After discussing the one exception to the strict rule about cooked bones and dogs, I would like to discuss why dogs should never be left alone with bones.

Supervising bone chewing

There should still be a warning on any bone you give your dog, regardless of how carefully you prepare it.

The shards of a bone can cut the lining of a dog’s stomach or block its intestines. Bones can become stuck in a dog’s throat, get caught in their teeth, or get stuck on their teeth and become stuck.

My arm is as long as the list of potential dangers.

Unfortunately, many dogs enjoy chewing on bones more than anything else, it is in their DNA.

The chewing of bones provides dogs with many benefits and a really good idea that I just read about is to give your dog a bone when they are in stressful situations, such as thunderstorms and fireworks.

You should always be around when you give your dog a bone, just in case.

I do not mean that you should sit next to your dog while they chew on their bone on the sofa.

As soon as I give my two golden retrievers a bone, they look for a secluded place away from everyone else. 

However, you should never give your dog a bone before leaving the house for work. 

When it comes to marrow bones, in particular, don’t leave your dog with the bone for more than an hour.

Indulging in such an enjoyable activity will provide them with some peace of mind as they have licked out all the marrow, cleaned their teeth by gnawing on the outside of the bone, and cleaned their teeth.

It is not enough time for them to have broken a tooth or two from gnawing so much!

I will now get to the last section in this article about how to prepare marrow bones for dogs, which is to ensure that you have a guaranteed way to get the bone away from your dog!

How to take a bone away from a dog

Since I suggest that you limit the amount of time that your dog spends with a bone, it means that you should be able to remove the bone as quickly as possible.

For some dogs and their owners, getting back a broken bone is like getting crack cocaine.

It is impossible to imagine a more loving, gentle, and sweet dog than Sylvie, my youngest golden retriever.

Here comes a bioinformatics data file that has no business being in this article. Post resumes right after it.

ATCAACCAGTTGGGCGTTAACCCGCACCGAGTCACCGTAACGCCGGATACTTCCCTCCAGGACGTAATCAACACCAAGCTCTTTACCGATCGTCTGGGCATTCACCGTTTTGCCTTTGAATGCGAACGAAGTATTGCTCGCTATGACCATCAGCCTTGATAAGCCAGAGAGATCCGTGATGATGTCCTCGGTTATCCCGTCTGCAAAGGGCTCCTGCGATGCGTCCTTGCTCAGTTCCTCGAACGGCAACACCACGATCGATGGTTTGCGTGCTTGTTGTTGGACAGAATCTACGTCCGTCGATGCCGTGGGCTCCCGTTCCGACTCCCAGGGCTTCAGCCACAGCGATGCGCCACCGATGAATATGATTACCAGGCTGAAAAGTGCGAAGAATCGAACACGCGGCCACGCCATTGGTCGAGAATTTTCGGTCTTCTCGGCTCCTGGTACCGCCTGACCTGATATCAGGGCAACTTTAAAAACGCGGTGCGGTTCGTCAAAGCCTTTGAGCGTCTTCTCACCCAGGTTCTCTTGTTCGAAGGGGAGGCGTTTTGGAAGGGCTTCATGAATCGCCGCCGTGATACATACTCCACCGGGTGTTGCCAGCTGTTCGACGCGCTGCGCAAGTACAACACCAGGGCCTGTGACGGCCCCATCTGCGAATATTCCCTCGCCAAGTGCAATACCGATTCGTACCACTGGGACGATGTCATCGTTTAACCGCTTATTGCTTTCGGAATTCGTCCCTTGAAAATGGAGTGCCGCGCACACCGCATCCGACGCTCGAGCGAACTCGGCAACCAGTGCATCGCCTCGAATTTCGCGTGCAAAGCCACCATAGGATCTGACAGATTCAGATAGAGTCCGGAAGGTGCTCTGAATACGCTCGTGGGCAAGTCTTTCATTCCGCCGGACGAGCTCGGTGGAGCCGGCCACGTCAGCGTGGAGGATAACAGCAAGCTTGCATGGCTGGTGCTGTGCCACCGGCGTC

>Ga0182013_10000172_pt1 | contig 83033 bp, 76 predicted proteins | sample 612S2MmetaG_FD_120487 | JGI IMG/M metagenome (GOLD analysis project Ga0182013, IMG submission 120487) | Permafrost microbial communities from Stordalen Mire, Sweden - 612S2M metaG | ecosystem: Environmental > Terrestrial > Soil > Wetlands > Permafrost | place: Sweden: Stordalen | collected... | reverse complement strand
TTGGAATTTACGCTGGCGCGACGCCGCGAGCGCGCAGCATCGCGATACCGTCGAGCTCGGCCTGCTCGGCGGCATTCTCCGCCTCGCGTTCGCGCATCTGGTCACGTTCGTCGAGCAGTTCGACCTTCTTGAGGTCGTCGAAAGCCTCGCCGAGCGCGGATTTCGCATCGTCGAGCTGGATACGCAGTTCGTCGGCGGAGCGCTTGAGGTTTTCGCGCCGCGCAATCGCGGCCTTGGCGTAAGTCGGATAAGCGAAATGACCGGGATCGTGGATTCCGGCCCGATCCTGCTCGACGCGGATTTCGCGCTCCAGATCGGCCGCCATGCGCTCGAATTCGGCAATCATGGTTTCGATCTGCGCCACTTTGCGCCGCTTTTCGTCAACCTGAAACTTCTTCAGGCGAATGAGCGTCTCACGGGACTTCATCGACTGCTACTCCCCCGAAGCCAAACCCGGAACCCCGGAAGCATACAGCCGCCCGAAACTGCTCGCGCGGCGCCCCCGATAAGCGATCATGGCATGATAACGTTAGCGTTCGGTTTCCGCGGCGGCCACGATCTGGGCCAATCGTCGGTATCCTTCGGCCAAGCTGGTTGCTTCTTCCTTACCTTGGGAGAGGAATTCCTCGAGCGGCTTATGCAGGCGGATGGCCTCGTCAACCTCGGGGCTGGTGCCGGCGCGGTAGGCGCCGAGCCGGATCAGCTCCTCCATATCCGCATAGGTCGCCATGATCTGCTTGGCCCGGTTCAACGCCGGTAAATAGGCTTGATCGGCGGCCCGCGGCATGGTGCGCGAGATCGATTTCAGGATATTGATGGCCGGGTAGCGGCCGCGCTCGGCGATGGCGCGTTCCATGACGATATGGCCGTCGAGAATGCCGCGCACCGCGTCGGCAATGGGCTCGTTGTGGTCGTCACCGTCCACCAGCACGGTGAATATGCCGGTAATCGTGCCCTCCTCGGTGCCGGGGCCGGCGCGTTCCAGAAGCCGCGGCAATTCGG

You can give her a bone or some food until then. 

Her desire to claim any of these possessions brings out her devilish side. 

She used to be aggressive with balls or other toys when she was younger, but she has now given up those things since she realizes that they are merely a game.

I always make sure she is in an area of the house where she will not be disturbed when I give her a marrow bone.

The next step is to make sure that I have something she finds so irresistible that she will leave her bone for it.

Otherwise, removing the bone from her would be too traumatic for me and for her.

Moreover, if I can distract her by chasing a ball, I can quickly retrieve the bone without any confrontation. 

Its most important feature is its lack of confrontation. 

After retrieving the bone, throw it away and ensure that your dog cannot get it out of the bin again!

What are you going to do with the bone?

Conclusion

I hope that in this article, I have shown you that preparing marrow bones for dogs means more than just making sure that the bone is the right size for your dog or that it doesn’t have any sharp edges.

We should not just give our dogs a bone that we just bought from the meat market and then forget about it. Marrow bones can be an important occasional treat for our dogs. 

If you want to read more about dog food tips, read here: Dog Food Tips and Tricks.

How to Prepare Marrow Bones For Dogs? (Watch Video)